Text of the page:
The territory of the Park is characterized by the great richness and variety of fauna, which also presents elements of great scientific interest. The high extension of the woods, especially those of tall trees, the coppices aged in conversion, the presence of many plants of considerable size and of different ages, the existence of different environments and different types of vegetation, the low population density of mankind, are all elements that make the Park an optimal territory for the presence and spread of wildlife, both vertebrate and invertebrate. Among the vertebrate fauna the most fascinating is represented by large mammals, in particular ungulates, which are present with five species - Deer, Fallow deer, Roe deer, Wild boar and Mouflon, and by the wolf, the largest predator present in the Park today. The very rich avifauna currently includes about one hundred nesting species, including species with central European distribution, such as the Alpine Tree Creeper and the Bullfinch, and Mediterranean species, such as the Warbler and the Black Yellowhammer. The extensive forests of tall trees allow the presence of demanding and selective species; in fact, many birds use the hollows of the trunks of old trees for nesting: Tawny owl, Cincia del tufo, Cincia mora, Cincia bigia and Cinciarella, Nuthatch, Minor and major woodpecker, Green woodpecker, and Black woodpecker. The numerous ecotonal areas and open environments host a rich bird life, including the Calandro, the small Averla and the Tottavilla. Among the birds of prey, in addition to those less specialized such as the Falco pecchiaiolo and the Lodolaio, there are also sylvan species like the Sparrowhawk and the Goshawk. On the rugged cliffs of the Romagnolo side are nests of the Golden Eagle, the royal owl, and the peregrine falcon. The number of bats is high, around two thirds of the Italian ones, with a strong presence of forest species. 12 species of amphibians live in the Park, including for their importance and rarity the Salamandrina di Savi, endemic to our peninsula, the Alpine Triton, which has here the southernmost stations in Italy, the Salamandra pezzata and the small Italian Geotritone, endemic to our peninsula. Of the 11 species of reptiles the most well-known and unjustly feared is certainly the Viper, an important link in the food chain. There are also the Colubro d'Esculapio, the elegant and fast Biacco, the Colubro liscio and the Colubro di Riccioli. The list is closed by the "Natrice dal Collare", and the "Biscia tassellata". The entomofauna is very rich, especially the one sustained by the dead wood in the forest environments, among which there are many species, endemic to the Italian and Apennines, and many relict or isolated species. Among all we must mention the beautiful alpine Rosalia.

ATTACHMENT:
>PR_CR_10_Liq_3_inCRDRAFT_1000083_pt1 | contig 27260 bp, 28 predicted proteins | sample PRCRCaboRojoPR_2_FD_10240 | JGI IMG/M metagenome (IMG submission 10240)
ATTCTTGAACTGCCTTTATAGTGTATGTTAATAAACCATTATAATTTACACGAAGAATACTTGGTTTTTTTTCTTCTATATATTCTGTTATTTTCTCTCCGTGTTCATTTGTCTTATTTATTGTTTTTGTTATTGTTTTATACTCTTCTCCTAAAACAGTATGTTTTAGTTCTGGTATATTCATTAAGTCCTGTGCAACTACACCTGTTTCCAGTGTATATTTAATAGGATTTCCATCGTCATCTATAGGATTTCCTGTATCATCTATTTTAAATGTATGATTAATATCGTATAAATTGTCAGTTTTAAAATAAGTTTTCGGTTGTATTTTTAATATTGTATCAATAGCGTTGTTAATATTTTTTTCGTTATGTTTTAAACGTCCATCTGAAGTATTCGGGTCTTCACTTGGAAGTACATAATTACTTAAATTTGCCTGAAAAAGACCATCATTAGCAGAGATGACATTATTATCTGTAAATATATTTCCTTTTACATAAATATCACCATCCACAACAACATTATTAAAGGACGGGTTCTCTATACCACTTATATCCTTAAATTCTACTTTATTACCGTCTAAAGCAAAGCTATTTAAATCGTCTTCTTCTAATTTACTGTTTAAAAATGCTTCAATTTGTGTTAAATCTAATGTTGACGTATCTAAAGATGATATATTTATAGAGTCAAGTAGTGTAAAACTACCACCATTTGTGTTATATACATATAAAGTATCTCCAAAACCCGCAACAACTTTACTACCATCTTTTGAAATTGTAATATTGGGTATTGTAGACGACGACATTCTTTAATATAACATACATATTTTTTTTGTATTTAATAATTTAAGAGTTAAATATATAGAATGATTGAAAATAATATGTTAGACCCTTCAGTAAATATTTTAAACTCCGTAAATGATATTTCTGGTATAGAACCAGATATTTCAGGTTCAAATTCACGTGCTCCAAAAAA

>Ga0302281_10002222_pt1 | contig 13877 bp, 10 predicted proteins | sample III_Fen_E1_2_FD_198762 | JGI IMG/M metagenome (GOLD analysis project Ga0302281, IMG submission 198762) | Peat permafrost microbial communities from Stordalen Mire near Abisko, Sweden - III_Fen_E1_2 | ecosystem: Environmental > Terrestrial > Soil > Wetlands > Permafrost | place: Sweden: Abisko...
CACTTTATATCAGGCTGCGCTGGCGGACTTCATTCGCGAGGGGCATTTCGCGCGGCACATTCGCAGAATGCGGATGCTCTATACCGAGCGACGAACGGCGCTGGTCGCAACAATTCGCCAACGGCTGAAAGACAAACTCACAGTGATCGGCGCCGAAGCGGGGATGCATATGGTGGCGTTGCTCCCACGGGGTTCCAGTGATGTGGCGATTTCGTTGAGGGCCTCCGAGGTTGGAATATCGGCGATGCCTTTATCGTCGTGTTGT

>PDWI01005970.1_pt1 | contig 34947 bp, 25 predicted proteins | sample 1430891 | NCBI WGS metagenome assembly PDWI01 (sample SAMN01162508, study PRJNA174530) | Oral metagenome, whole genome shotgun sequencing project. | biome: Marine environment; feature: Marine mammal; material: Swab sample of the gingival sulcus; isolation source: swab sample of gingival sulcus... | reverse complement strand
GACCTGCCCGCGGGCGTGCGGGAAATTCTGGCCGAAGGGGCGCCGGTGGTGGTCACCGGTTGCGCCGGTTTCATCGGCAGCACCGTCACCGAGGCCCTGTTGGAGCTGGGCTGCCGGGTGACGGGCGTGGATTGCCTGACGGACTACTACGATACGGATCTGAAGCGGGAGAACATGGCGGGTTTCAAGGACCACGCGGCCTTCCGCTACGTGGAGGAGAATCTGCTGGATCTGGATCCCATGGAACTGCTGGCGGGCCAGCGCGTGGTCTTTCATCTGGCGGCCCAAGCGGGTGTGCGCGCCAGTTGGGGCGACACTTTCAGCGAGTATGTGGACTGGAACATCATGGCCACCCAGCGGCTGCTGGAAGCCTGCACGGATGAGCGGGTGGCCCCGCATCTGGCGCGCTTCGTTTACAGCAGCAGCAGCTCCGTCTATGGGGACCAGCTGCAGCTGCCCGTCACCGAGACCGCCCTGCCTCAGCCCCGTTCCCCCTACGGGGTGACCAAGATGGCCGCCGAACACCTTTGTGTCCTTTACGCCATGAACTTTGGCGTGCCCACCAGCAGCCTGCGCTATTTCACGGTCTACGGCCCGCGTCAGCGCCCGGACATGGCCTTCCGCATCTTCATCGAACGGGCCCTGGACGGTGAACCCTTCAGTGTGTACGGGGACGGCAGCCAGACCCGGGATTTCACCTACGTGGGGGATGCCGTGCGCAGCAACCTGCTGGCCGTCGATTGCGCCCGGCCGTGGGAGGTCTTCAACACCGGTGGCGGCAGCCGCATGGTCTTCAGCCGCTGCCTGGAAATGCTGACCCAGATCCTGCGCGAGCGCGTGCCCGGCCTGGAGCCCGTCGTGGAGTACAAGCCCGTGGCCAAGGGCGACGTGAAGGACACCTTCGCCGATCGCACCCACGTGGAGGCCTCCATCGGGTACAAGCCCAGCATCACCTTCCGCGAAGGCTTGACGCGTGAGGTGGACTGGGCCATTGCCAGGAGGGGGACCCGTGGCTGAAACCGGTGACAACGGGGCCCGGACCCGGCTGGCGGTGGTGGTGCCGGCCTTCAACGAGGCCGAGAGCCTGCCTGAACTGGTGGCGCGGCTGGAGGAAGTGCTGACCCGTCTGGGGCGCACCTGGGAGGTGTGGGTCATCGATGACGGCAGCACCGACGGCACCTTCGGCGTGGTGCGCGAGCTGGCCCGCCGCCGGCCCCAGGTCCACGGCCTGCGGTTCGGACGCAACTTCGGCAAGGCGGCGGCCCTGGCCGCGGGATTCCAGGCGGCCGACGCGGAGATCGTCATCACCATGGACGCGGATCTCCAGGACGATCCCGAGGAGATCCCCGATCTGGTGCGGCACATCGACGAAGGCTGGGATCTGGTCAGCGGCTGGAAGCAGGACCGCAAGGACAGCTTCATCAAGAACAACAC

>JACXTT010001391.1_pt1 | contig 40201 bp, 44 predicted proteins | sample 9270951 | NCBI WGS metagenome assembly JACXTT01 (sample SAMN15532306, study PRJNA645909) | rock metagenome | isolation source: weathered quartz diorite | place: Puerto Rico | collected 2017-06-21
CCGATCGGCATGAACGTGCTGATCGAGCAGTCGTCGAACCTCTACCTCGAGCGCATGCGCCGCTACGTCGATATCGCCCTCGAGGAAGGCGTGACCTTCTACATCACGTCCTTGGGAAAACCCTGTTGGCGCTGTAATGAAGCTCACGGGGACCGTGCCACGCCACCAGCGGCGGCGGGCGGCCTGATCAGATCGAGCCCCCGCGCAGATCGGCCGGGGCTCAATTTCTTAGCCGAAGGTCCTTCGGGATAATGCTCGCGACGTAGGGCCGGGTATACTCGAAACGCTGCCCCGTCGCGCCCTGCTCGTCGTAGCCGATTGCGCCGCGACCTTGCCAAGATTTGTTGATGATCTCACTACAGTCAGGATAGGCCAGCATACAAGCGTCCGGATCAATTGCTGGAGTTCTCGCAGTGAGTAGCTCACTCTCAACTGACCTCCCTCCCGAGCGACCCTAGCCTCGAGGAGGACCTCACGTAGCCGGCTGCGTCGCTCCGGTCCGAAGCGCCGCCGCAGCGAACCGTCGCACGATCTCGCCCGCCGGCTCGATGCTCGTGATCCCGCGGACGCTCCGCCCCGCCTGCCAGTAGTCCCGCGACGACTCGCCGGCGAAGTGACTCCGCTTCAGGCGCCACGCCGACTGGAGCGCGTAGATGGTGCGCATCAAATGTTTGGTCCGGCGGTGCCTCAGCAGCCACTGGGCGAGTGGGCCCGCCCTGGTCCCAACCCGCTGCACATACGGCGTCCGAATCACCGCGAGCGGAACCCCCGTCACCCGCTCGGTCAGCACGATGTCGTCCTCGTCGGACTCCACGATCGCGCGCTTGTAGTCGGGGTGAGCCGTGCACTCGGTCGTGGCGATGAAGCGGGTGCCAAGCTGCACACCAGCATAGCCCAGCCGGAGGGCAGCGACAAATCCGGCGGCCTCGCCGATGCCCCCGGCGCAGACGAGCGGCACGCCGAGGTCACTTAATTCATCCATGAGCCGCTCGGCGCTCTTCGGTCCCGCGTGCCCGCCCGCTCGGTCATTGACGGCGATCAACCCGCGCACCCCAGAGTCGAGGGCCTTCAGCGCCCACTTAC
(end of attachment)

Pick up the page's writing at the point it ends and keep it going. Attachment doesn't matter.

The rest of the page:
What tools can be used to learn about the species?

The use of geographic and georeferenced databases is customary for many users, just think of navigation systems for travel, trekking, or sporting activities. So why not use them to explore the distribution of species and naturalistic emergencies and to make the visit of a protected area more intense? Below, we offer some tools to discover some of the most interesting species that can be observed in the National Park.

»Discover the Park's online GIS, a tool to consult distribution maps, find information on the Park's species, and find out where to look for the rarest ones;

»Discover the butterflies of the Park (App per IOS , App per AndroidCheck-list, digital book) a key for recognition, and other useful tools created by the Park in the context of various researches and of the Dryades project, the Italian branch of "Key to Nature";